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Fox News Weather Center

PHOTOS: Houston Under Water as Deadly Texas Flooding Pushes East

The extended Memorial Day Weekend ended on a wet note across eastern Texas when heavy rains and severe thunderstorms moved in late on Monday.

By Tuesday morning, the rain and thunderstorms were diminishing across Texas but left behind swollen rivers, flooded roadways and a nightmare for those traveling in the area.

Houston was one of the hardest-hit areas with some locations on the western side of the city picking up over 10 inches of rain from the storms.

"Strong storms moved in and stalled over the Houston Metro, leading to an incredibly prolonged period of heavy rainfall," said AccuWeather Meteorologist Becky Elliott.

Elliott continued by adding that the Houston Intercontinental Airport was continuously reporting thunderstorm activity for over seven hours straight.

On Monday evening, a dam ruptured in Bastrop County, Texas, located east of Austin. This sent a wall of water racing downstream, flooding roads and property in its path.

In less than three hours, all of the water being held back by the dam had emptied downstream.

While severe, the flooding downstream from the ruptured dam was not as major as what occurred in Houston throughout Monday night.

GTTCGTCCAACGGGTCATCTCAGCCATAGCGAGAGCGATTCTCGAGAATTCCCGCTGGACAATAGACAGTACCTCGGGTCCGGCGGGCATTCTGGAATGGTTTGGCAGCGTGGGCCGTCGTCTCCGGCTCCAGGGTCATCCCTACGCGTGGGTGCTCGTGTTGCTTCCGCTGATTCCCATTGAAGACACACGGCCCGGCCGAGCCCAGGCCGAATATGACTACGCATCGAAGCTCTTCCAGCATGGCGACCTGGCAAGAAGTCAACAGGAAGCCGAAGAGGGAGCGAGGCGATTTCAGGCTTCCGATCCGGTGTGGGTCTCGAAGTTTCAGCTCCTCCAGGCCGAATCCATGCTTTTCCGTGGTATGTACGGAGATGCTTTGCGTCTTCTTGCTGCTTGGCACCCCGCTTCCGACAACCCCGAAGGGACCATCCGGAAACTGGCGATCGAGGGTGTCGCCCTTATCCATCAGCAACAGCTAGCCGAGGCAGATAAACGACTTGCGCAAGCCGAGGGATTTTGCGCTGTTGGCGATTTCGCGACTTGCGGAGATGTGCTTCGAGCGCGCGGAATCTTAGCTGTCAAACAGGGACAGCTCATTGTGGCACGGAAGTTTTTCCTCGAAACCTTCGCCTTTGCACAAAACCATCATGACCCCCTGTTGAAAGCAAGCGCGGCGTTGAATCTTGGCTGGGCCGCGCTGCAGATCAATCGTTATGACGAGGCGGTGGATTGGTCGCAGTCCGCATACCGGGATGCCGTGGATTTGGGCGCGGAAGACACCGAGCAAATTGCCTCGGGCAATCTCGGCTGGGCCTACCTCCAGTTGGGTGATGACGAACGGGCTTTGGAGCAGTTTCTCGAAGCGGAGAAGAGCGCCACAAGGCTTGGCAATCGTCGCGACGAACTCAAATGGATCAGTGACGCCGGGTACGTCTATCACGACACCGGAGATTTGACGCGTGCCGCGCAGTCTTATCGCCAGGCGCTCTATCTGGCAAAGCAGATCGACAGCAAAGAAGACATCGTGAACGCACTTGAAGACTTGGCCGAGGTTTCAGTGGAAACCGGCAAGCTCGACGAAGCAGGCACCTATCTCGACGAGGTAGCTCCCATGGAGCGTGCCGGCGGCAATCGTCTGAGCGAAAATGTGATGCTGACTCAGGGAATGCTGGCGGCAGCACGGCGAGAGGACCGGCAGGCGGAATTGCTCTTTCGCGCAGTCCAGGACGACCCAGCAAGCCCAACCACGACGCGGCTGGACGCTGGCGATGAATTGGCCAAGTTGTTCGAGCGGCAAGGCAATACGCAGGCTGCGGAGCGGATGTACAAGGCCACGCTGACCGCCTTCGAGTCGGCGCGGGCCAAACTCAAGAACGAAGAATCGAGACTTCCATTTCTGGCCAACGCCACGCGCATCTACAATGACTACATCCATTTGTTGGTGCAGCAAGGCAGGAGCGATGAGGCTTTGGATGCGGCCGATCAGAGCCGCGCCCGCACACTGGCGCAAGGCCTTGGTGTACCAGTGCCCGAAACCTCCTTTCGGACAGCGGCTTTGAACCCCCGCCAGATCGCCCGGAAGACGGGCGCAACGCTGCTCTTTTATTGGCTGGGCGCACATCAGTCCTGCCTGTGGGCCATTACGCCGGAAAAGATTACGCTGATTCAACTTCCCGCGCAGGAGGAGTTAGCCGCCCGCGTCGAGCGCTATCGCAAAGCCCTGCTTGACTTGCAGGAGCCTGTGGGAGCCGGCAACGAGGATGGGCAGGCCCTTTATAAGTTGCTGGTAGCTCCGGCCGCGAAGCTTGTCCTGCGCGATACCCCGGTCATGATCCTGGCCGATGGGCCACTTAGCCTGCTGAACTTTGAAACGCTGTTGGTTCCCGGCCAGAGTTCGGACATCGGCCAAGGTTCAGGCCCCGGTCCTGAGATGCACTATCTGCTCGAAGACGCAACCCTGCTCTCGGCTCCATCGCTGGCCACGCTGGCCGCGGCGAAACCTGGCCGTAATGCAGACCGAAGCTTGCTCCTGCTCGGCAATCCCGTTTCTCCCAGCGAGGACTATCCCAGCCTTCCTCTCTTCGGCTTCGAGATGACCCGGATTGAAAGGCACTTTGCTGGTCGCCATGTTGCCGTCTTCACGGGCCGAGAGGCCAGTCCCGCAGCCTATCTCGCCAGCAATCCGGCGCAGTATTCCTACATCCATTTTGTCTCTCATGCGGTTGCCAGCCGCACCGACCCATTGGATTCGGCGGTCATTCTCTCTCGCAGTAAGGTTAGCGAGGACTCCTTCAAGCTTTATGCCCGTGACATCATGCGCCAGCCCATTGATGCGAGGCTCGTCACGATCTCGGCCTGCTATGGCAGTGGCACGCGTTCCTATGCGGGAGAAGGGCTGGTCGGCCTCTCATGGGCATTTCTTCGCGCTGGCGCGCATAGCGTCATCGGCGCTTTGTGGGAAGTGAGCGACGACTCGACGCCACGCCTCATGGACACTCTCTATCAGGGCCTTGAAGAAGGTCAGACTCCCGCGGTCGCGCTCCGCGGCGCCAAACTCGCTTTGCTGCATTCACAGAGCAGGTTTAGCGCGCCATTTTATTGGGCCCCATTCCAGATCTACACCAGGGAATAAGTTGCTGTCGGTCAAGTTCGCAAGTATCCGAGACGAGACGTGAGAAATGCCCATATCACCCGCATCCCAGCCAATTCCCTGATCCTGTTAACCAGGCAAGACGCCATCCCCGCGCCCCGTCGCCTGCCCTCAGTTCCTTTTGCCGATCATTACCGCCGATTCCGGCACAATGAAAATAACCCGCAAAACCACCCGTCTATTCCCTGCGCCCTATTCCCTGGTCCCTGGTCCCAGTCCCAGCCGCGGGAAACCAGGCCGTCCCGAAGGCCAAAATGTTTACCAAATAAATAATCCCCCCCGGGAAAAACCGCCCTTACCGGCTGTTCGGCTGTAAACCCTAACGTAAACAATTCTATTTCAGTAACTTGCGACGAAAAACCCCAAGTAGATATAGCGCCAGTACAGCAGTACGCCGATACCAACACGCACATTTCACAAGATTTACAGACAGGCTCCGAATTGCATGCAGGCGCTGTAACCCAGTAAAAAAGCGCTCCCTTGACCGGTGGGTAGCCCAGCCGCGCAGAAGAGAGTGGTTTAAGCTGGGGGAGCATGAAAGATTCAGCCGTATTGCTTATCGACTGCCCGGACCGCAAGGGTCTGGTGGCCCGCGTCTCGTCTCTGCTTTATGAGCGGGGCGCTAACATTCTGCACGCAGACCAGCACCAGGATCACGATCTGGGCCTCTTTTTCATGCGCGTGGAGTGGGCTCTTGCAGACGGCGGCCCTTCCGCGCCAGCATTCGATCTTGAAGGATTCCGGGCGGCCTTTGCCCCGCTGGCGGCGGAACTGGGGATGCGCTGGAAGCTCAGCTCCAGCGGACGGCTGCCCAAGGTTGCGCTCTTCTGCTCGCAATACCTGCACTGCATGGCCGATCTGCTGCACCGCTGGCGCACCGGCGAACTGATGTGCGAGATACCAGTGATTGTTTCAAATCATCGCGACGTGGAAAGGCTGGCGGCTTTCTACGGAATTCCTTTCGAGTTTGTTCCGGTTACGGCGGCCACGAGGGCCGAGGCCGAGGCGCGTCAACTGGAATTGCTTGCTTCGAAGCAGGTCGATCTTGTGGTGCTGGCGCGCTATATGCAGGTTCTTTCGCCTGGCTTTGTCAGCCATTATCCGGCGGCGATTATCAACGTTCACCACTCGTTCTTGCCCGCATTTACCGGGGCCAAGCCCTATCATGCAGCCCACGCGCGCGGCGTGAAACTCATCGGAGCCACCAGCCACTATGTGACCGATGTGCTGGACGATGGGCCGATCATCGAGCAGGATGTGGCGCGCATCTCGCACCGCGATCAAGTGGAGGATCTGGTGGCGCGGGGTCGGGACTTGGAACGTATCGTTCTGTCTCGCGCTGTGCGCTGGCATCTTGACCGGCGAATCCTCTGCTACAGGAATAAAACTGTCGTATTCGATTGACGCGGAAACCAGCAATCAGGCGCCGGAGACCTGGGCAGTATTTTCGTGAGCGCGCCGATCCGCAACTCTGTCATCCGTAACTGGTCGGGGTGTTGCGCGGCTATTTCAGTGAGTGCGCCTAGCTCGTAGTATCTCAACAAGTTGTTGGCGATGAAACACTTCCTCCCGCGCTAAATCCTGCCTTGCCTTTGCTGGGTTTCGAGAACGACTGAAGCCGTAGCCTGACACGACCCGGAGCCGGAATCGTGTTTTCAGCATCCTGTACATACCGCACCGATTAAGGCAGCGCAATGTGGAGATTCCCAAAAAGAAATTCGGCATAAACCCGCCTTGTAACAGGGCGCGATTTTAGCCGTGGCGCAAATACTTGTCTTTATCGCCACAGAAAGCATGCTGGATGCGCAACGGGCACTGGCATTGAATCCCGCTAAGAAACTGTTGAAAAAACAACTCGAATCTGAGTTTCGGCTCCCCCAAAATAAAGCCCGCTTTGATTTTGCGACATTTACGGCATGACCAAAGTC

Torrents of heavy rain battered the Houston area throughout much of Monday night with the heaviest rain focusing on the southwest side of the city.

Roadways quickly became flooded and impassible causing travel to grind to a halt.

Some people ended up getting stranded in their vehicles in the middle of flooded roads. In the most extreme cases, water rescues had to be performed by emergency crews to rescue those who were trapped.

The flooding storms moved into the Houston area right around the same time that the Houston Rockets were finishing up their home game at the Toyota Center.

The organization warned fans of the weather conditions outside and told them that they could stay until conditions improved. In some cases, some fans were not able to leave because flood waters swallowed their vehicles.

Flash flood emergencies were issued multiple times by the National Weather Service throughout the night, encompassing the entire downtown area of Houston.

By Tuesday morning, the Houston International Airport, located on the north side of the city had received over 4.50 inches of rain. In comparison, the airport typically received 5.09 inches of rain during the entire month of May.

Rainfall totals more than doubled this on the southern and western part of the city.

The Sugar Land Airport was one of these locations, receiving more than 10 inches of rain in a 10-hour period, according to the airport's observations.

At one point in the night, the Harris County Homeland Security and Emergency Management reported on their Twitter account that the Buffalo Bayou received 8.3 inches of rain in a three-hour period. This is the equivalent of nearly 3 inches of rain an hour for three hours straight.

Torrential rain and strong thunderstorms have been hammering Texas since late last week. At least 12 people remain missing from the devastating flooding that hit Wimberley, Texas, over the weekend.

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